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All come from dust: Study shows that when dying, stars fertilize the universe with their ashes

All come from dust: Study shows that when dying, stars fertilize the universe with their ashes
New findings show that when stars die they gently sprinkle chemical-rich ashes throughout the cosmos. The revelation helps to explain how the element carbon arrived in the Milky Way.

The study, published in Nature Astronomy on Monday, revealed that the final breaths of white dwarfs pollinate space with their element-rich-ashes via stellar winds, spreading chemical elements such as carbon across outer space. 

White dwarfs are understood to be the final evolutionary state of stars whose mass has not become high enough to reach that of a neutron star.  

“The findings pose new, stringent constraints on how and when carbon was produced by stars of our galaxy,”  says Jeffrey Cummings, an Associate Research Scientist in the Johns Hopkins University's Department of Physics & Astronomy and an author of the paper. 

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This helps explain how and why the universe ended up littered with the raw material necessary to form our own planetary system. 

Carbon, the main element in organic compounds, was essential to the emergence of life on Earth. Although fundamental, its origins are still misunderstood and debated in the astrophysics community.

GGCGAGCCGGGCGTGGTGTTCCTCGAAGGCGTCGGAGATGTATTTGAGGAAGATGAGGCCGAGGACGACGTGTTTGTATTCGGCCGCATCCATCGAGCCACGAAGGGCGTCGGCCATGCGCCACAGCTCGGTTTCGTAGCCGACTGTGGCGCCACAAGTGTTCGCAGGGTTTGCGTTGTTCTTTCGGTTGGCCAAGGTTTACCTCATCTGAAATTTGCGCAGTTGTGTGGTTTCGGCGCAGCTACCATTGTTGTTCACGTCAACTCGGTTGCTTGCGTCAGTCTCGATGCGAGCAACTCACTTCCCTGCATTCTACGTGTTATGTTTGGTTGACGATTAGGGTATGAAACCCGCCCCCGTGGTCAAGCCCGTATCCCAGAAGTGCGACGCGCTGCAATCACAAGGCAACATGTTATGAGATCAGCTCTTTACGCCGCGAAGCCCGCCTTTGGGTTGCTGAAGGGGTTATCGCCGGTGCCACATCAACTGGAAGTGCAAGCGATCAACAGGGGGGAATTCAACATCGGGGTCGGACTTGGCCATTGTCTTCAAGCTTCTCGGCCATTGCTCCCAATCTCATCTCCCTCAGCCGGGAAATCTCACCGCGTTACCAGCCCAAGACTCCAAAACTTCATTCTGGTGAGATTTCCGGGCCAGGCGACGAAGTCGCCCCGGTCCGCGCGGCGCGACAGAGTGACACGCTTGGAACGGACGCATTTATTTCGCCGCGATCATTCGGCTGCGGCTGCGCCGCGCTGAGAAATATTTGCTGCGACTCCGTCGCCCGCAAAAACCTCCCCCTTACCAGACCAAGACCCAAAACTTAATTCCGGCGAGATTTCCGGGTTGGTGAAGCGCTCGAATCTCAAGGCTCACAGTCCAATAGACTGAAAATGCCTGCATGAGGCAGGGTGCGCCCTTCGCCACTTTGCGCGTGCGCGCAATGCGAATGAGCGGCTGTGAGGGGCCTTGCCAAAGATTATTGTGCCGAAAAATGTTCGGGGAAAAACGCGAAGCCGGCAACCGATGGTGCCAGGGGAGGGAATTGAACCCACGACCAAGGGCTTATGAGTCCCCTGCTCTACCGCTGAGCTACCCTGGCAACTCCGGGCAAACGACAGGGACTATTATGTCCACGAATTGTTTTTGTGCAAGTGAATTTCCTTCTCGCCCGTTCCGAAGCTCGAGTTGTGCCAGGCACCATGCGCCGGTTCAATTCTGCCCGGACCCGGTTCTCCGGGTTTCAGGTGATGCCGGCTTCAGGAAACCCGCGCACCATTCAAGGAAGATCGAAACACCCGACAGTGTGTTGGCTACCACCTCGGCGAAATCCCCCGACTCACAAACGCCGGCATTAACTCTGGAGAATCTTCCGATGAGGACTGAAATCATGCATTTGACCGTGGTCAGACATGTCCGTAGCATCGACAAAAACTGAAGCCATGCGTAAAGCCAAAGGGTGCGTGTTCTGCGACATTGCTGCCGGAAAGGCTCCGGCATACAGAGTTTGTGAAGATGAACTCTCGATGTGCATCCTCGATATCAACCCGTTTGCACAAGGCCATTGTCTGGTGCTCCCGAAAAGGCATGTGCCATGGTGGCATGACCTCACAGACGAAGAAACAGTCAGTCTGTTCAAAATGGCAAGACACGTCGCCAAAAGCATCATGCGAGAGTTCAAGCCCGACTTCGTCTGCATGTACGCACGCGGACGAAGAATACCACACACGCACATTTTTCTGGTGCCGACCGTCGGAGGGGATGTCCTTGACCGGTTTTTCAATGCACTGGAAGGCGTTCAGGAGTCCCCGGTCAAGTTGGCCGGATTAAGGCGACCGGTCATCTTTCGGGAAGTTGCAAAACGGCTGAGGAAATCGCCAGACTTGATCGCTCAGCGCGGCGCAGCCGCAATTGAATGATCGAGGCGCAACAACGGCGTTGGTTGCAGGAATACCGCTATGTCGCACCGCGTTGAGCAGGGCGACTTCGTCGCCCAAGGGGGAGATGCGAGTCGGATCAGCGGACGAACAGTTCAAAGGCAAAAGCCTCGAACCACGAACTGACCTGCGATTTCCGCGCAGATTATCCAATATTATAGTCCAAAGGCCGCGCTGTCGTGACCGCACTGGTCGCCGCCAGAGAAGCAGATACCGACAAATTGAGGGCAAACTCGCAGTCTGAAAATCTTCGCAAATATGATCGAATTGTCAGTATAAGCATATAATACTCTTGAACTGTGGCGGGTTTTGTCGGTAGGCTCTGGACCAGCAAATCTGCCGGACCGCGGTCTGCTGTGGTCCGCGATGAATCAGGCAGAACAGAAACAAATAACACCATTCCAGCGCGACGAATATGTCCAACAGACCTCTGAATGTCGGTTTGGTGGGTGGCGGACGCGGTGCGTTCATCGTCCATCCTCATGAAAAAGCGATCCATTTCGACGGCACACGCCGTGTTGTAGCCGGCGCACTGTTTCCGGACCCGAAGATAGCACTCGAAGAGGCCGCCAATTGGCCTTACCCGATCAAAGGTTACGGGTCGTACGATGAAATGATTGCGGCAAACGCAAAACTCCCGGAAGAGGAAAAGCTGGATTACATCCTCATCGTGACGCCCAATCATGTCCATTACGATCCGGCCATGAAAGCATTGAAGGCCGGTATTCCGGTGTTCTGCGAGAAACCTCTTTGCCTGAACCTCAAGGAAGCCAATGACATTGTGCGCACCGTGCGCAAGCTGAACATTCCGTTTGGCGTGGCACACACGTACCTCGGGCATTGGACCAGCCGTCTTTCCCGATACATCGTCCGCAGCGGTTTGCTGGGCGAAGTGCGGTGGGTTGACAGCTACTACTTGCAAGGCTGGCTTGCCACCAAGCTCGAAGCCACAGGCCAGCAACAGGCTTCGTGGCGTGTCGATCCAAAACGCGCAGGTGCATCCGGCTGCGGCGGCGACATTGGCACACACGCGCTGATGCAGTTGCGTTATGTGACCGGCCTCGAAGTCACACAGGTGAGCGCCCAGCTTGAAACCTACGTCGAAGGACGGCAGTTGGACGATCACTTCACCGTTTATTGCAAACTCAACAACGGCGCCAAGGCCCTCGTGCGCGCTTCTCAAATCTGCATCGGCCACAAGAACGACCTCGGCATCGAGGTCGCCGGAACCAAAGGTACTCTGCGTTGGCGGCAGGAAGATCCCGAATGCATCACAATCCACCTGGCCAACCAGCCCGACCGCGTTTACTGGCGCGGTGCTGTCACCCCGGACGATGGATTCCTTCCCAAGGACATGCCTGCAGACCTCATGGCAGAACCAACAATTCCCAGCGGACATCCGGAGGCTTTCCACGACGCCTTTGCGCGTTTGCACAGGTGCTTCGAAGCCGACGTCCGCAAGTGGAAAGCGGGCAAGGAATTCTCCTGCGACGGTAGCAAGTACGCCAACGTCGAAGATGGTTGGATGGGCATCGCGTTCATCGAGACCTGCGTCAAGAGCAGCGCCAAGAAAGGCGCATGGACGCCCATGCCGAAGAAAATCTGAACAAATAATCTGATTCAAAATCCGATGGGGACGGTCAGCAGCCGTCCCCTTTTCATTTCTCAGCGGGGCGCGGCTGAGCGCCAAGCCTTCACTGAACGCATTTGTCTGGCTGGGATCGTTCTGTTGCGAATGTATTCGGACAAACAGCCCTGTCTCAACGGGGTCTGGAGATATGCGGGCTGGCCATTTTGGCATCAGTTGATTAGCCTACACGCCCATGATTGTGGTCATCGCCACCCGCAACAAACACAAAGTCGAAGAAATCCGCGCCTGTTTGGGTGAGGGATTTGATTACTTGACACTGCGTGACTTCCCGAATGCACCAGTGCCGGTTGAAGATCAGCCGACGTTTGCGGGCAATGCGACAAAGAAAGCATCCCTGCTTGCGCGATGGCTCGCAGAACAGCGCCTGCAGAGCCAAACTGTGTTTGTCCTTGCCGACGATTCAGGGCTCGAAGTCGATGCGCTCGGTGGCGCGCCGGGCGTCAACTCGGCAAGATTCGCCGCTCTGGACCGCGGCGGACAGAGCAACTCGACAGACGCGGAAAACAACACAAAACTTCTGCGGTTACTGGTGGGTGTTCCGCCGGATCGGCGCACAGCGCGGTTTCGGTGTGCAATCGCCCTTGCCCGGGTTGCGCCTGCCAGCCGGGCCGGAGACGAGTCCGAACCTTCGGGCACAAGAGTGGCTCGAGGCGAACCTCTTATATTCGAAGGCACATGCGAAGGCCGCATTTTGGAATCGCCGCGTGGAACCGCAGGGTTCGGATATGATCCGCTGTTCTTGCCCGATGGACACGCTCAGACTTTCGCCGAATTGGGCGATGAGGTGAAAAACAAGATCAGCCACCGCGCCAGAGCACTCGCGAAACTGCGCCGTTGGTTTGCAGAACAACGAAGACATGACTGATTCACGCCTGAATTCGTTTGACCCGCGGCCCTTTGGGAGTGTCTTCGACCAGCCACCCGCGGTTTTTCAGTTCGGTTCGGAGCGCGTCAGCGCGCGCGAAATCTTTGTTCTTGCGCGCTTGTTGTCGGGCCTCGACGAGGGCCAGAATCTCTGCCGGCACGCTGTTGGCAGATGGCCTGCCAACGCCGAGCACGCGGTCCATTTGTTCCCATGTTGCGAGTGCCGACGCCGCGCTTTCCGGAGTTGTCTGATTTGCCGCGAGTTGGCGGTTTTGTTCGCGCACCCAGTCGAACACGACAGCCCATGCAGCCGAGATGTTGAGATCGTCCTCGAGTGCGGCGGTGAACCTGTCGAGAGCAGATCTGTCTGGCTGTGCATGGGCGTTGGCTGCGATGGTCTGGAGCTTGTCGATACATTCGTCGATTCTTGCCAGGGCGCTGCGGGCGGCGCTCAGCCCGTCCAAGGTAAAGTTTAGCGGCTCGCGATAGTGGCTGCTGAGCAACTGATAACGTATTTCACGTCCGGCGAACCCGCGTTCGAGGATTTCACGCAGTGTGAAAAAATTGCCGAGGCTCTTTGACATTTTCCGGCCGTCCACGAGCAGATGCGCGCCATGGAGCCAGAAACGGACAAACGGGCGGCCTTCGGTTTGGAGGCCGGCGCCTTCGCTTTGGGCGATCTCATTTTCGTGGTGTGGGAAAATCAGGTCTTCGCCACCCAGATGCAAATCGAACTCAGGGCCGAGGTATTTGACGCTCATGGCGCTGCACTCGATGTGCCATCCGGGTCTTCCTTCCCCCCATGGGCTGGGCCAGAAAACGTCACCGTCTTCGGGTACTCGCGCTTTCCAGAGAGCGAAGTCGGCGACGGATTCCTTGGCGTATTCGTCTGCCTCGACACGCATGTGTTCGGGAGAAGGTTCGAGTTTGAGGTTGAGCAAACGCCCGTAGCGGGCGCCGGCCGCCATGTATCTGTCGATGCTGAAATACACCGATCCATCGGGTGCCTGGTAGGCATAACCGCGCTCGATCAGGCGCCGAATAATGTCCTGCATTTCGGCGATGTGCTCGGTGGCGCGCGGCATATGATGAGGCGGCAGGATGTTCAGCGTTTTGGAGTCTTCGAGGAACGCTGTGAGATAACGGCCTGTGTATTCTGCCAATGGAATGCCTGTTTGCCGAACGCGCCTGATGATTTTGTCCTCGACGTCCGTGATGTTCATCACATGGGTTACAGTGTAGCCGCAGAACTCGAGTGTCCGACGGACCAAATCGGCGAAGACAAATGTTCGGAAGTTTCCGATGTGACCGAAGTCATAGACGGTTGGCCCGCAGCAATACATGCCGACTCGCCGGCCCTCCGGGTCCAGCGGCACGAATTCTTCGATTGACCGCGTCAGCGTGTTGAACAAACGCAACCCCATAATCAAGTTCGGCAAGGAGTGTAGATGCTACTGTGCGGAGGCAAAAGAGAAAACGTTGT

Some believe it to be sourced via white dwarfs and solar winds, others think that it was blown across infinity from an exploded supernova. 

The study involved researchers analysing white dwarfs in the Milky Way’s open star clusters: groups of thousands of stars held together by mutual gravitational attraction.  

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After measuring the white stars masses, they then retroactively worked out their original masses at birth via stellar evolution theory. 

The analysis revealed that, contrary to previous estimates, these white dwarfs had larger masses than believed, producing larger remnants at the end of their lives. 

The researchers believe that this hints to how carbon made its way into the Milky Way, in that as they died, these stars produced new carbon atoms in their hot interiors and pushed them out into their interstellar environment. 

The study’s model suggests that by reducing the carbon-rich outer mantle of the star, it allowed the central core of the star — which in turn transformed to white dwarfs — to grow considerably in mass. 

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The carbon carried upon these interstellar winds is also now understood as part of the contributing factor to light pollution from distant galaxies. This study then helps explain why such light clouds our instruments in observing space, providing us with an additional factor to bring into the mix.

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